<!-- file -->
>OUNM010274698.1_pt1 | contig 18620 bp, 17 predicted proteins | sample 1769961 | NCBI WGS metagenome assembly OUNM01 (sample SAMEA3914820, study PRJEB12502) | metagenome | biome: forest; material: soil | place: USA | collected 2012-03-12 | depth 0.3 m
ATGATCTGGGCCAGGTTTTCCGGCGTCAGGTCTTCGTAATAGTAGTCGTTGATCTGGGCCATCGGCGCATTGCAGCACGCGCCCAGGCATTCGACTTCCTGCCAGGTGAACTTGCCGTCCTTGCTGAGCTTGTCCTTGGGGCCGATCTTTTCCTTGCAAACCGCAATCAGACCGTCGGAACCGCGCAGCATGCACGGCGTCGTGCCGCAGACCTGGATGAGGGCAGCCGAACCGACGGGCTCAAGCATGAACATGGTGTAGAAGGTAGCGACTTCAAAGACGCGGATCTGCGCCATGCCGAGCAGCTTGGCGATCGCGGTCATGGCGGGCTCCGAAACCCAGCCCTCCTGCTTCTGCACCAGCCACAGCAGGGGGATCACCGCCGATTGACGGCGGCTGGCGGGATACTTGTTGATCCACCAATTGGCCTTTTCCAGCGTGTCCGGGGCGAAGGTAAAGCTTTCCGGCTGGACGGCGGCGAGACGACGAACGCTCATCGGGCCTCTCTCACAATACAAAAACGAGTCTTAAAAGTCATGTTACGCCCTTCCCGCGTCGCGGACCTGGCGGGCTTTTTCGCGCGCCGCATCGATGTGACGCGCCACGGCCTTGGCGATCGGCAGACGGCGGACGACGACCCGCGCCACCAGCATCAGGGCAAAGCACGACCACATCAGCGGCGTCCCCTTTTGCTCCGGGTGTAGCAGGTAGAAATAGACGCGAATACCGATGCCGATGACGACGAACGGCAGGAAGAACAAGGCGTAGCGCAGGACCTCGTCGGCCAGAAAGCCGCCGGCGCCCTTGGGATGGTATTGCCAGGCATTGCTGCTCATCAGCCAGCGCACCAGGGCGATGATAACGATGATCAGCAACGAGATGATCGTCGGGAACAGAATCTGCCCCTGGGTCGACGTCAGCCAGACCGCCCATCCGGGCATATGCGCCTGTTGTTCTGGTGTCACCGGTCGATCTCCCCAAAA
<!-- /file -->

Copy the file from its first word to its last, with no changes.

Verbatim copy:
>OUNM010274698.1_pt1 | contig 18620 bp, 17 predicted proteins | sample 1769961 | NCBI WGS metagenome assembly OUNM01 (sample SAMEA3914820, study PRJEB12502) | metagenome | biome: forest; material: soil | place: USA | collected 2012-03-12 | depth 0.3 m
ATGATCTGGGCCAGGTTTTCCGGCGTCAGGTCTTCGTAATAGTAGTCGTTGATCTGGGCCATCGGCGCATTGCAGCACGCGCCCAGGCATTCGACTTCCTGCCAGGTGAACTTGCCGTCCTTGCTGAGCTTGTCCTTGGGGCCGATCTTTTCCTTGCAAACCGCAATCAGACCGTCGGAACCGCGCAGCATGCACGGCGTCGTGCCGCAGACCTGGATGAGGGCAGCCGAACCGACGGGCTCAAGCATGAACATGGTGTAGAAGGTAGCGACTTCAAAGACGCGGATCTGCGCCATGCCGAGCAGCTTGGCGATCGCGGTCATGGCGGGCTCCGAAACCCAGCCCTCCTGCTTCTGCACCAGCCACAGCAGGGGGATCACCGCCGATTGACGGCGGCTGGCGGGATACTTGTTGATCCACCAATTGGCCTTTTCCAGCGTGTCCGGGGCGAAGGTAAAGCTTTCCGGCTGGACGGCGGCGAGACGACGAACGCTCATCGGGCCTCTCTCACAATACAAAAACGAGTCTTAAAAGTCATGTTACGCCCTTCCCGCGTCGCGGACCTGGCGGGCTTTTTCGCGCGCCGCATCGATGTGACGCGCCACGGCCTTGGCGATCGGCAGACGGCGGACGACGACCCGCGCCACCAGCATCAGGGCAAAGCACGACCACATCAGCGGCGTCCCCTTTTGCTCCGGGTGTAGCAGGTAGAAATAGACGCGAATACCGATGCCGATGACGACGAACGGCAGGAAGAACAAGGCGTAGCGCAGGACCTCGTCGGCCAGAAAGCCGCCGGCGCCCTTGGGATGGTATTGCCAGGCATTGCTGCTCATCAGCCAGCGCACCAGGGCGATGATAACGATGATCAGCAACGAGATGATCGTCGGGAACAGAATCTGCCCCTGGGTCGACGTCAGCCAGACCGCCCATCCGGGCATATGCGCCTGTTGTTCTGGTGTCACCGGTCGATCTCCCCAAAA